Country delegates are once again meeting in Geneva, this time for the 12th Ministerial Conference of the World Trade Organization (WTO). For almost two years, the WTO held the TRIPS waiver proposal on its agenda, but failed to secure any significant progress. Instead, under the pressure of the European Union and other Global North countries, those attending the meeting are more likely to adopt an alternative decision with none of the significance or impact of the original proposal.
The original TRIPS waiver aimed to lift intellectual property (IP) privileges in the case of Covid-19 products, putting people’s health ahead of the pharmaceutical sector’s profits. The current intellectual property system was questioned during the 75th World Health Assembly as well, but WHO members failed to clearly condemn its harmful effects on health.
The World Health Assembly also heard discussions on non-communicable diseases, including the impact of commercial determinants of health. Similarly to what happened during the conversation on IP privileges, delegates failed to plan concrete steps for countering corporate strategies of sidelining public health advice in marketing and sales of products which fuel the non-communicable diseases pandemic, including alcohol and ultra-processed food.
The industries responsible for aggressive marketing of harmful products are not limiting themselves to making the most of the space they already occupy. They are also investing large amounts of money into lobbying delegates’ positions at the WHO. This seems to be the case in the United States, where a recent report shows millions of corporate dollars being spent on influencing US delegates' standpoints.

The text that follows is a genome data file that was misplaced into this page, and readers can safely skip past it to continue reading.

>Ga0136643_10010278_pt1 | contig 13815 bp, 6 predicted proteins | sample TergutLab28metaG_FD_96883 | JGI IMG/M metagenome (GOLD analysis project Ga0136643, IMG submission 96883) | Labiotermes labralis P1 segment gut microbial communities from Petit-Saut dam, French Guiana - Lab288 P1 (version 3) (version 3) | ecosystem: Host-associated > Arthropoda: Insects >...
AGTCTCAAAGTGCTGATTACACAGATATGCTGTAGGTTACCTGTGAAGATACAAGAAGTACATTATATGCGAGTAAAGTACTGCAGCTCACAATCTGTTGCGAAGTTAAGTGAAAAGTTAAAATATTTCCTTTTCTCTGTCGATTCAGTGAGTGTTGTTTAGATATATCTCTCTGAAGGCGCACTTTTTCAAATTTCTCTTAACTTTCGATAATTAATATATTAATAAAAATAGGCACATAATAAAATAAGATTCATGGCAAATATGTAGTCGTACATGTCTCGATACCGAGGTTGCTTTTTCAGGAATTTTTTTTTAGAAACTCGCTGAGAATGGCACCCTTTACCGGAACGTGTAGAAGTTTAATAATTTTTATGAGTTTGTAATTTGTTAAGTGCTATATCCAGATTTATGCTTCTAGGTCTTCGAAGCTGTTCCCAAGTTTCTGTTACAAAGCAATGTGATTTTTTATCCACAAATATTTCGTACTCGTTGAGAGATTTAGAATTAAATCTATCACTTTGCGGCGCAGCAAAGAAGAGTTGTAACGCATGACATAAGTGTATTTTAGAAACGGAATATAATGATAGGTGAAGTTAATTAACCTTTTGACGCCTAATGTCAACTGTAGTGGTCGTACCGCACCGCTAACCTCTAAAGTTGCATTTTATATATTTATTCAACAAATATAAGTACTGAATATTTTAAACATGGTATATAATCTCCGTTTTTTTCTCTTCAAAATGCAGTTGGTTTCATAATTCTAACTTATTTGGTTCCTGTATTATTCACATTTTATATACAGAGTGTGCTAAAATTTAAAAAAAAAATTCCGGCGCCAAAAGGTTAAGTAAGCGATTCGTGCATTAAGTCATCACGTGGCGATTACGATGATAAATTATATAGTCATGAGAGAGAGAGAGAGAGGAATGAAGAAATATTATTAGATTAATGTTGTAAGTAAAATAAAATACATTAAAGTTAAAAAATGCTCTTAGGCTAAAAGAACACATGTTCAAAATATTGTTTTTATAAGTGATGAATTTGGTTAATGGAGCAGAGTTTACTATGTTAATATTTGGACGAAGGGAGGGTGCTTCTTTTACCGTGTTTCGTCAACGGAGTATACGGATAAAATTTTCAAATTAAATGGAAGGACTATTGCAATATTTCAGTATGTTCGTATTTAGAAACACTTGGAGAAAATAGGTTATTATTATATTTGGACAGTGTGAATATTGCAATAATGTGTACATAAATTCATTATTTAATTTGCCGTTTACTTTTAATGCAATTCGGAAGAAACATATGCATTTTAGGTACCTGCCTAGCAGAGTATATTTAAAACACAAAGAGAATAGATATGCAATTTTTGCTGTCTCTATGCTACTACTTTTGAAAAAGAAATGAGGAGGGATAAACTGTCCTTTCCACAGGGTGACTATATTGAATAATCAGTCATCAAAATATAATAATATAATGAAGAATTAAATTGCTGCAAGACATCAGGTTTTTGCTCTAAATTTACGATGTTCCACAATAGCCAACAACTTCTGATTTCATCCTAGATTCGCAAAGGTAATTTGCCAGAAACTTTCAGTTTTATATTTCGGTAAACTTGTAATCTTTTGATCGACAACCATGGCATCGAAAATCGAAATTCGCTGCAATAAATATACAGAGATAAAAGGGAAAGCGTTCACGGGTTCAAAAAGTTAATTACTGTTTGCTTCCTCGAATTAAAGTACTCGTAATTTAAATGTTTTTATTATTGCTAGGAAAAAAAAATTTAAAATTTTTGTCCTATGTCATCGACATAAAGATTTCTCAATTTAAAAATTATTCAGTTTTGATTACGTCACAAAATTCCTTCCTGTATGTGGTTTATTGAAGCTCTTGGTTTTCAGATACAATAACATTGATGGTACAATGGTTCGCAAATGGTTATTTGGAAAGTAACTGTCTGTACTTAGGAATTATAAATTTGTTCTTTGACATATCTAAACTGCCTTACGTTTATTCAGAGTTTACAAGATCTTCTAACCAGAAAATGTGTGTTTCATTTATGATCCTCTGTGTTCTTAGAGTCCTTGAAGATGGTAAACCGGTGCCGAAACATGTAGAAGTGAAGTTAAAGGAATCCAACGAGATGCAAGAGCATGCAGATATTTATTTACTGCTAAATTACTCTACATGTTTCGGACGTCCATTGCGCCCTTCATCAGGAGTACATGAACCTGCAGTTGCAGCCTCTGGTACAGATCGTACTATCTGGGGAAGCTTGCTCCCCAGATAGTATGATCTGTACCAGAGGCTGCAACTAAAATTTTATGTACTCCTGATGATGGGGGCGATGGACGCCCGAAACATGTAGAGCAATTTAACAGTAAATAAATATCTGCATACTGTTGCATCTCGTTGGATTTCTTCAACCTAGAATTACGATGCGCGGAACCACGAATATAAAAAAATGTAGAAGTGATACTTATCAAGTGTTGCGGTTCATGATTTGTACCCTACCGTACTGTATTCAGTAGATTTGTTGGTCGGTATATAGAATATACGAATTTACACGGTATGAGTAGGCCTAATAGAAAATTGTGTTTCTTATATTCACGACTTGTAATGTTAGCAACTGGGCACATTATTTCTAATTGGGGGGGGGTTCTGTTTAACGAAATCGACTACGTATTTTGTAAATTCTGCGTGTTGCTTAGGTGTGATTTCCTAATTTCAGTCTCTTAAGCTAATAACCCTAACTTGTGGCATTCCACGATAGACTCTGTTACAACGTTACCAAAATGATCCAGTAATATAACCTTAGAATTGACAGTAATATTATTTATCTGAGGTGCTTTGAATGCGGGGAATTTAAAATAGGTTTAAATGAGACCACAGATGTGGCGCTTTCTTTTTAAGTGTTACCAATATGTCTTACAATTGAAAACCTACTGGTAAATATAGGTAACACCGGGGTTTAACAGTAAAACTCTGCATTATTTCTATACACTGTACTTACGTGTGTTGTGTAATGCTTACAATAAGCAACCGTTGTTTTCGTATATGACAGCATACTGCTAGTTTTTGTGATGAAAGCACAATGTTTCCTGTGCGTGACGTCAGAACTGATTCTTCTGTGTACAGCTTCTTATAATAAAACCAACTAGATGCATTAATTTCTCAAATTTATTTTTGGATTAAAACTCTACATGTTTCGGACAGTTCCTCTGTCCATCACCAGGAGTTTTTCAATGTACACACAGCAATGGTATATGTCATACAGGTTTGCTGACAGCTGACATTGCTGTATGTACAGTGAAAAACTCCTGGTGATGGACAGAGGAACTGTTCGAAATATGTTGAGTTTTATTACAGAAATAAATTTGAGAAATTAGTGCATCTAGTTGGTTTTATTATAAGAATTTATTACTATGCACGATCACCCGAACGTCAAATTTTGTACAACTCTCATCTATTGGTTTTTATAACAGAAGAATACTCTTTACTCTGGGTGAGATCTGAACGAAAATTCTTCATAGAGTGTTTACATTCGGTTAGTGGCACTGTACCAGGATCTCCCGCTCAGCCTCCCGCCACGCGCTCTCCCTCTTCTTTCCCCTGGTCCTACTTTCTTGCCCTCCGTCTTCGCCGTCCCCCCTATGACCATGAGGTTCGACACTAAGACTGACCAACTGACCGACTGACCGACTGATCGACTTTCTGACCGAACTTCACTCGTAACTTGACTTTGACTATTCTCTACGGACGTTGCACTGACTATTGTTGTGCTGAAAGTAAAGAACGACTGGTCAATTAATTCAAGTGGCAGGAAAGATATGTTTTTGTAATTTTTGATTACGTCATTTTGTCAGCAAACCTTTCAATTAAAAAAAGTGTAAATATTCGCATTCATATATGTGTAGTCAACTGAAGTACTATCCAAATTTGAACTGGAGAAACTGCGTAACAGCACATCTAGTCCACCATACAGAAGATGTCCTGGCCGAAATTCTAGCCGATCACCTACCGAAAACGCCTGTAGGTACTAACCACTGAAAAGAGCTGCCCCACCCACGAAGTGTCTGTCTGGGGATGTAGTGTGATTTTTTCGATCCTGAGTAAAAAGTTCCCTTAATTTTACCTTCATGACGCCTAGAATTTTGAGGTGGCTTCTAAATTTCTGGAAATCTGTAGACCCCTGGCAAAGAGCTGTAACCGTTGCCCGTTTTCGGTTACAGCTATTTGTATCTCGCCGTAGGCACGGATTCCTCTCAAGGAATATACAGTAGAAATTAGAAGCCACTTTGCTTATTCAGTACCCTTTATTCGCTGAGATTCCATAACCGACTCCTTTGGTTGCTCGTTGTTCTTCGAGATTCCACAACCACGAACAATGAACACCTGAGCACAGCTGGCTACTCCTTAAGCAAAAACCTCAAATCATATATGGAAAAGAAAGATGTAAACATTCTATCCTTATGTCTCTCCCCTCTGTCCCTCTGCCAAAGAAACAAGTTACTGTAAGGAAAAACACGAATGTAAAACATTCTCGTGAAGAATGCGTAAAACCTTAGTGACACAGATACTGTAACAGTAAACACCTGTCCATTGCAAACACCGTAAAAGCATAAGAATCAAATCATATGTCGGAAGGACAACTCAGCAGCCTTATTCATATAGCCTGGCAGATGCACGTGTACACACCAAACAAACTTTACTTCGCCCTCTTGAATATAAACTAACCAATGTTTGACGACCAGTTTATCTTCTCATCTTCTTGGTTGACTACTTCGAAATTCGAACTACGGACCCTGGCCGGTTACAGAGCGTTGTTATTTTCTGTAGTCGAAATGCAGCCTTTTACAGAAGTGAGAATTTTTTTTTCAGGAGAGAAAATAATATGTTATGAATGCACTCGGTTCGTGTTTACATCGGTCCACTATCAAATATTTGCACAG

The success of corporate strategies in influencing WHO's work depends at least in part on the ability of the organization to secure adequate funding from its members. The World Health Assembly finally agreed to increase the amount of assessed contributions from member states, but it is unlikely this will be enough to resolve all financial problems faced by the WHO. We look more closely at the structure of WHO’s budget in our Data Speaks section.
Health workers also found themselves on the World Health Assembly’s agenda. We met with Baba Aye, Health and Social Sector Officer at Public Services International, to discuss what lies ahead for workers and trade unions in the health sector following the assembly’s decisions.
At the 12th Ministerial Conference of the WTO taking place from 12-16 June, trade delegates are likely to pass a meaningless Covid-19 decision in an attempt to safeguard the organization’s face after months of botched negotiations for a suspension of harmful trade rules on intellectual property
Obstruction by pharmaceutical companies from the Global North and misuse of monopoly privileges continue to slow down research into new vaccines and medicines, with disastrous effects for people’s health in the Global South. Discussions at the 75th World Health Assembly did little to address this
Without stronger action to counter the influence of transnational alcohol and food companies, industry-propelled health harm will continue to persist
This year’s World Health Assembly prominently featured discussions obesity. However, the implementation of serious policies to deal with the issue is being undermined by the multi-stakeholder approach, which is letting industries influence the conversation
A new report shows that US corporations and their umbrella organizations are allocating increasing amounts of money for shaping delegates’ interventions at WHO, with potentially disastrous effects on health
Sustainable financing of the WHO was one of the most anticipated topics of the 75th World Health Assembly. Although progress has been made through efforts of a designated working group, worries remain that the planned increase will not be enough to meet actual needs
Baba Aye from Public Services International (PSI) looks back at the major discussion points and highlights of the 75th World Health Assembly